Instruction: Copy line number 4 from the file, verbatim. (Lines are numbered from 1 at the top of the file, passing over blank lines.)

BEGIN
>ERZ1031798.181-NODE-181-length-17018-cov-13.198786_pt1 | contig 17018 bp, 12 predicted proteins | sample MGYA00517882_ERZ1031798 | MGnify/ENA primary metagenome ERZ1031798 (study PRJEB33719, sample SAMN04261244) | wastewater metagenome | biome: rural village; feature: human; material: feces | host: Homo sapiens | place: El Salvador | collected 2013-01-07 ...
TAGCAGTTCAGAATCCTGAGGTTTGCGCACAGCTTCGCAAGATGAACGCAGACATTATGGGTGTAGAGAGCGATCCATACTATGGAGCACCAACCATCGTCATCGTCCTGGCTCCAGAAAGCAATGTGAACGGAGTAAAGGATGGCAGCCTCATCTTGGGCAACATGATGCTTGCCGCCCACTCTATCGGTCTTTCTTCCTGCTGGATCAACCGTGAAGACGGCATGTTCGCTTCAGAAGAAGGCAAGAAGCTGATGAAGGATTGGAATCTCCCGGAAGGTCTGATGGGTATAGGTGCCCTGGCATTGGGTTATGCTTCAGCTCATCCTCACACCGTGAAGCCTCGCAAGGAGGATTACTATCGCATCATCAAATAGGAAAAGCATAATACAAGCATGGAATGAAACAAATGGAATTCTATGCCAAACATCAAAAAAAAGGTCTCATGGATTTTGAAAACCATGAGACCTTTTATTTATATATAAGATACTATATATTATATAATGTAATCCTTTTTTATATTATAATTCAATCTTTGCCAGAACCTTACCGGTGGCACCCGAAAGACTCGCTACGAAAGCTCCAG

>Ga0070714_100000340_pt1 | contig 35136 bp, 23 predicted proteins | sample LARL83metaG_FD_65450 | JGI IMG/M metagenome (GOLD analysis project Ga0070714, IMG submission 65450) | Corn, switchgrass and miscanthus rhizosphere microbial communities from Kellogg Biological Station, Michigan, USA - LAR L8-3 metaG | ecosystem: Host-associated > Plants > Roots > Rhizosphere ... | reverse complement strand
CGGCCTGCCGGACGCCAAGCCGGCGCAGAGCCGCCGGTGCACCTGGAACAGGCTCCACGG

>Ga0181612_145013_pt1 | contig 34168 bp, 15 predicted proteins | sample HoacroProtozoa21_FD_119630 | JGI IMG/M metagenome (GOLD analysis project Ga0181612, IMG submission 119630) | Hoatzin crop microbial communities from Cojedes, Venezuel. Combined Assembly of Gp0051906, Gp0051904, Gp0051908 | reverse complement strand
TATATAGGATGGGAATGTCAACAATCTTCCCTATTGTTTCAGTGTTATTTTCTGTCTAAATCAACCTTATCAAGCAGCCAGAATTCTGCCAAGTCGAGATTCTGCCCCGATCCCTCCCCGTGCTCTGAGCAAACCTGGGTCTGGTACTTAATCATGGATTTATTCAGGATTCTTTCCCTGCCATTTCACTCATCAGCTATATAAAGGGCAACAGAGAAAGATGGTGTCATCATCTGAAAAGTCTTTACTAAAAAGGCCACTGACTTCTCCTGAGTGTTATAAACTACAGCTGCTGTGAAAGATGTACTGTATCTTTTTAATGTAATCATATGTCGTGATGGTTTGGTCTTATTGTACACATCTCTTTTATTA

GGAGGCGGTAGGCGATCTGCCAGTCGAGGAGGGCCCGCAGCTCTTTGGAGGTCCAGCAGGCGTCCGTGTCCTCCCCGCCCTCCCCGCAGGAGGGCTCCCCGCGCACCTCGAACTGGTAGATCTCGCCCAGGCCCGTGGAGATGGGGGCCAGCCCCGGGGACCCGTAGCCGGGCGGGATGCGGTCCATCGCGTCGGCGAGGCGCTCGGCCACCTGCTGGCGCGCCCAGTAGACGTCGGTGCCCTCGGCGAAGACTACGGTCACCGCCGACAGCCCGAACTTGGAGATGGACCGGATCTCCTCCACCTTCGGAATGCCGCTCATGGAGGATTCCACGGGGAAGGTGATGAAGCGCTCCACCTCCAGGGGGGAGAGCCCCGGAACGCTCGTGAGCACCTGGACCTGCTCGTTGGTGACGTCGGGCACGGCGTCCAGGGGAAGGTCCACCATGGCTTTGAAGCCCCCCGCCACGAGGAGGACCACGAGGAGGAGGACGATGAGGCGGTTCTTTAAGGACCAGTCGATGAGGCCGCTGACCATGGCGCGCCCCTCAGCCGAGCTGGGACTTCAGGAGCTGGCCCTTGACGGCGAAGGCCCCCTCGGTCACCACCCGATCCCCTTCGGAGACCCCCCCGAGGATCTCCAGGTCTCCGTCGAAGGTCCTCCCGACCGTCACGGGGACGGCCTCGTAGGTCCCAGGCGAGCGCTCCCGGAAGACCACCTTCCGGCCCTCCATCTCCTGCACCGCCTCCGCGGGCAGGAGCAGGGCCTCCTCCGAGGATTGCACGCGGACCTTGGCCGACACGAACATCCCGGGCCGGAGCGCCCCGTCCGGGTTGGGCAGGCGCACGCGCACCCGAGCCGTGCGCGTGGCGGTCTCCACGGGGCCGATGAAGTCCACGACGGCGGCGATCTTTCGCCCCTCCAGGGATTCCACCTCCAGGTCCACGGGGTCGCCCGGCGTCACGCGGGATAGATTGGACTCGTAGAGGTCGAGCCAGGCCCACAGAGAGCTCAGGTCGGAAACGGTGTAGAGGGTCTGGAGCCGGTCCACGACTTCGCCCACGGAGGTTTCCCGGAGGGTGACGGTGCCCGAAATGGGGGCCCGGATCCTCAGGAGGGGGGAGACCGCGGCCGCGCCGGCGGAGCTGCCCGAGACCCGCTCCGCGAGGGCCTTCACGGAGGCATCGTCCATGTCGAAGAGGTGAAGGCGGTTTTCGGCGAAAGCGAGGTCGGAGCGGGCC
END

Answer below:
CGGCCTGCCGGACGCCAAGCCGGCGCAGAGCCGCCGGTGCACCTGGAACAGGCTCCACGG